9/11/2009 - Italian student studying in Telluride this year
‘I feel good, I’m trying to have a new life, another life here’
By BEN FORNELL
for the Telluride Daily Planet
Telluride has an Italian exchange student in 12th grade this year
Mavy Lorandi said she was anxious to study abroad in the United States because she wants to make a life in America after she finishes her schooling in Italy.
This is her second time in the United States, after a trip to New York City last year for her 16th birthday, but says she’s grateful she ended up in Telluride.
“There would be many people, too many, in New York. I’m not good at making friends, because I’m shy. It’s easier here,” Lorandi said. She said she was shocked at how friendly people are in Telluride.
“I’m not used to someone I don’t even know saying hi to me. I didn’t know what to think. We could learn, Italians, to be more open, friendly,” she said.
She said that high schools are very different in her town of Trento, Italy, near Austria. She goes to school with about 3,000 students, divided into three different courses of study. Lorandi studied linguistics at her high school, and can speak English, Latin, German and some Spanish in addition to her native Italian.
Her own town is not unlike Telluride in geography. It lies in a mountain valley, roughly 2,400 feet above sea level, with peaks in the background. Its population is about 200,000, though — distinctly un-Telluride.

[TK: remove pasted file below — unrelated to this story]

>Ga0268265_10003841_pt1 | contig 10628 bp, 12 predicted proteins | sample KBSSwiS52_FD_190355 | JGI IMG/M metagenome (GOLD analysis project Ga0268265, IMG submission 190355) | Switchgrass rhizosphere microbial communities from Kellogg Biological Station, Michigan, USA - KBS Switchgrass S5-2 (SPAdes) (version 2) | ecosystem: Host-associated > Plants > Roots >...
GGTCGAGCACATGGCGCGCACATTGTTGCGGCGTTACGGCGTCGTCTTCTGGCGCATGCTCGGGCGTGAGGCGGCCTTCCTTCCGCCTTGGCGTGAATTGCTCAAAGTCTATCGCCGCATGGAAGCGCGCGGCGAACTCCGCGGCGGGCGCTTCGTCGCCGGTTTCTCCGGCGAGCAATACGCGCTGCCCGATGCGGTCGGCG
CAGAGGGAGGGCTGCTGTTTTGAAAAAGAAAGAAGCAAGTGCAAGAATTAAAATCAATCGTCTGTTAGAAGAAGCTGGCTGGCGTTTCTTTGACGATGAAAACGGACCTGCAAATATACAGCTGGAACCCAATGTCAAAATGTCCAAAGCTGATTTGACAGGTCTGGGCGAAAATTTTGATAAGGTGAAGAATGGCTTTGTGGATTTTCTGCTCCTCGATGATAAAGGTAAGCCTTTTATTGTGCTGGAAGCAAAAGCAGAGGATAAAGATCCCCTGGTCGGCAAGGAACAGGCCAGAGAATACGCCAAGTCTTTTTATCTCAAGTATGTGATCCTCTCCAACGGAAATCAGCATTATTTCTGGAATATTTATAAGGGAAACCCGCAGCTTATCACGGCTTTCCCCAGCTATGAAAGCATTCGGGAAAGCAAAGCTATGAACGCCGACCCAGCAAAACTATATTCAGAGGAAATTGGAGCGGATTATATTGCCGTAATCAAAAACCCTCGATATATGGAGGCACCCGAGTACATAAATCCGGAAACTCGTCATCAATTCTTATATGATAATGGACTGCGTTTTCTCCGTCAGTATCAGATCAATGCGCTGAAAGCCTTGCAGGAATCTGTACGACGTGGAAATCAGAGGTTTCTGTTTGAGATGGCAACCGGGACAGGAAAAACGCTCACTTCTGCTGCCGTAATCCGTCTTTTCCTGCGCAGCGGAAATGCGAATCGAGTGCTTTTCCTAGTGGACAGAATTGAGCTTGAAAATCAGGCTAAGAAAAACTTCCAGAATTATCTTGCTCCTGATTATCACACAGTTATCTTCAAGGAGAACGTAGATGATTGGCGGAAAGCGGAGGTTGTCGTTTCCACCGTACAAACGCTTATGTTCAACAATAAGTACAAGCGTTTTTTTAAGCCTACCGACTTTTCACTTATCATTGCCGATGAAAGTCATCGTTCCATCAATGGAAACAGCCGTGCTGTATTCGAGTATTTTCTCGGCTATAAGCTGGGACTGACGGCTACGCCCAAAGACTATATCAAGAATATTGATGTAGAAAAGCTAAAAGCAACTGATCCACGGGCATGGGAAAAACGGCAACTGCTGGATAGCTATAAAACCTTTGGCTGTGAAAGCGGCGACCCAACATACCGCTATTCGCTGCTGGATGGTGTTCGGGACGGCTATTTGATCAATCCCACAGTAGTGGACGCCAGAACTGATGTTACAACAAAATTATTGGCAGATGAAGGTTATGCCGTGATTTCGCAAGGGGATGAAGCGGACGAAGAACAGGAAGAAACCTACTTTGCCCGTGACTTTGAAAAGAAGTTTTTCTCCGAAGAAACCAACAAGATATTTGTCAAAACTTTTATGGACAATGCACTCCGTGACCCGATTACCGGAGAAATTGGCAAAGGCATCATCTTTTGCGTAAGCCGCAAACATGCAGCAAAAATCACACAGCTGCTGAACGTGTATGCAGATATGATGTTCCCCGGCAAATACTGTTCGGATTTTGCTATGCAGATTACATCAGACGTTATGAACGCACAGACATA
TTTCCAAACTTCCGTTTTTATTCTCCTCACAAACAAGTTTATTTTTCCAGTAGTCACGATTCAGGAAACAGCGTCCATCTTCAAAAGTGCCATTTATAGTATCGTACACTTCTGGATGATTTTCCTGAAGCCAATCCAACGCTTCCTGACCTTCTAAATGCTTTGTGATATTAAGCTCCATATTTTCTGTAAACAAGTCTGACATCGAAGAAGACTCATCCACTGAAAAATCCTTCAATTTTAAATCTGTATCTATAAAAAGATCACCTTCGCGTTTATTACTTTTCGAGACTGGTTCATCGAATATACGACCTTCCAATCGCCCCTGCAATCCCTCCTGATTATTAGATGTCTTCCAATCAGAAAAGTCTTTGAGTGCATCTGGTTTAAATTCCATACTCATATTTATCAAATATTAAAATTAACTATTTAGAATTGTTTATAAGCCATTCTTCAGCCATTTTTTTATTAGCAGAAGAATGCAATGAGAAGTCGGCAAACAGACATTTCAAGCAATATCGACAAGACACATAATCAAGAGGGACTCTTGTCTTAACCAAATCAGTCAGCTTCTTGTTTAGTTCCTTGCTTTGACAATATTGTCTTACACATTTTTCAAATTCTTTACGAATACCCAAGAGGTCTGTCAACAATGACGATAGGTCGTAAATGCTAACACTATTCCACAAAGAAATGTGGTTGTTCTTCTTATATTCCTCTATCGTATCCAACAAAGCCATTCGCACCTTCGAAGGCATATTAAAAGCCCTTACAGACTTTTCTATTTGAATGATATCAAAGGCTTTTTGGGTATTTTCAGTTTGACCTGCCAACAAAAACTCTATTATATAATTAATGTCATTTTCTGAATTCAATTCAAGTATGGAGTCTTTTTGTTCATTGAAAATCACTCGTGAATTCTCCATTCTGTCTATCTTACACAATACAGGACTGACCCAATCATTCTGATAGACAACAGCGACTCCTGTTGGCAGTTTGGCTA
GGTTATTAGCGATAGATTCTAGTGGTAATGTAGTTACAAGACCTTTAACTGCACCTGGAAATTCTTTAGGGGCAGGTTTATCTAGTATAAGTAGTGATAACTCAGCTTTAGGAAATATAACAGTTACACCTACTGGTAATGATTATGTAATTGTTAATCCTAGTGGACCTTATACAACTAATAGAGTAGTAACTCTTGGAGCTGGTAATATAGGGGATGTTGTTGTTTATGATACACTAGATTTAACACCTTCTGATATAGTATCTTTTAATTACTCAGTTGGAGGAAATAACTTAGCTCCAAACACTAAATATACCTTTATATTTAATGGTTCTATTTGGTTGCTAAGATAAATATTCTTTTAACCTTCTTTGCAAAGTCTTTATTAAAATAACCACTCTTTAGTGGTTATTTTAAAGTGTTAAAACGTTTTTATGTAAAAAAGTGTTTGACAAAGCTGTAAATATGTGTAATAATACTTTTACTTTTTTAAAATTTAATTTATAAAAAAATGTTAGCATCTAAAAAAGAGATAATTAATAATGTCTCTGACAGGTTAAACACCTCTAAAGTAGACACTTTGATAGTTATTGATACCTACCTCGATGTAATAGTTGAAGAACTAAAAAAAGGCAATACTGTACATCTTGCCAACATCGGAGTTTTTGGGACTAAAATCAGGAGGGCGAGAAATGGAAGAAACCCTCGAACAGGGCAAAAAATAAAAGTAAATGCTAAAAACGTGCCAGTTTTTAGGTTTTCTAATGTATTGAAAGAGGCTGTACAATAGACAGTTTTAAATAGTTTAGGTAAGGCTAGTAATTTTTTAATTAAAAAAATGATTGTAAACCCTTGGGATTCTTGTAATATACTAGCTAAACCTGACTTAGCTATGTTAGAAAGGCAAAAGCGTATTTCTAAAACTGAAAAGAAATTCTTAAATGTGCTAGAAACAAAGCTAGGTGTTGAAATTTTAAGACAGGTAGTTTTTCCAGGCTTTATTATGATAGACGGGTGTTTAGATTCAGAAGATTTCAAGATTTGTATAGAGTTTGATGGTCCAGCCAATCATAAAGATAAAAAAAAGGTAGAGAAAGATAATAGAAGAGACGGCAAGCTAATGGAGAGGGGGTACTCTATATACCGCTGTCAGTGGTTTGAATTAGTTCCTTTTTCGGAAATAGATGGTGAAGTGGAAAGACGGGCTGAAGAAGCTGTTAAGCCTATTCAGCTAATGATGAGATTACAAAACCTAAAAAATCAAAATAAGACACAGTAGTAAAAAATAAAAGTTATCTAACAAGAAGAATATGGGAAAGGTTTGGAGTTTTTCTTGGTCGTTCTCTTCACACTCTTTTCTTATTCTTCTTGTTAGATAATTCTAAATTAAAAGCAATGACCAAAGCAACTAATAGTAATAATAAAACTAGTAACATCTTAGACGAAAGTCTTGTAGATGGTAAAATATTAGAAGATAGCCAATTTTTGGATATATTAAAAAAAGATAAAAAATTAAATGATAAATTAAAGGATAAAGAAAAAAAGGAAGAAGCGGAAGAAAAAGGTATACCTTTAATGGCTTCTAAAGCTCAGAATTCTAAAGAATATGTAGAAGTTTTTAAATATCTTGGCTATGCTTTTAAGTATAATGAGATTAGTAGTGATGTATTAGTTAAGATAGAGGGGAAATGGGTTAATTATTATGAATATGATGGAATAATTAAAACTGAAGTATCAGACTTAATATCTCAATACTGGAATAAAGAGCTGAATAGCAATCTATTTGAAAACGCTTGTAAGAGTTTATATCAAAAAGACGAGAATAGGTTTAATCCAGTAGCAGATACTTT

Other 12th graders here have been peppering her with questions about the mafia, and whether Barilla is really Italian pasta.
“The mafia comes from Sicily. I’m from the North and have nothing to do with it.” Right… that’s what you would say, isn’t it?
On food: “In the supermarket, there are all those sauces from Italy, and most are fake.”
Lorandi said she hasn’t tried any of Telluride’s Italian restaurants yet, but plans to cook some authentic cuisine for her host family. She is being hosted by Danny Hirsch and his family, who started the American Field Service student exchange program at Telluride High School when he was a counselor there.
Lorandi is slowly being indoctrinated with American high school traditions, starting with watching cheerleading practice today. It wasn’t for her, she said. She’s also heard of prom, but will make up her mind about that when the time comes.
She said she wants to see the whole country before she leaves, but has been to Lake Powell and Denver since her arrival. She wants to see more of the West, and more of the big American cities.
She said her parents were upset at first that she wouldn’t be home for the holidays, but are happy she’ll have this experience in the United States.
“I feel good, I’m trying to have a new life, another life here,” Lorandi said. My parents “were worried in the beginning, but they know I’m fine now. They’re happy for me.”
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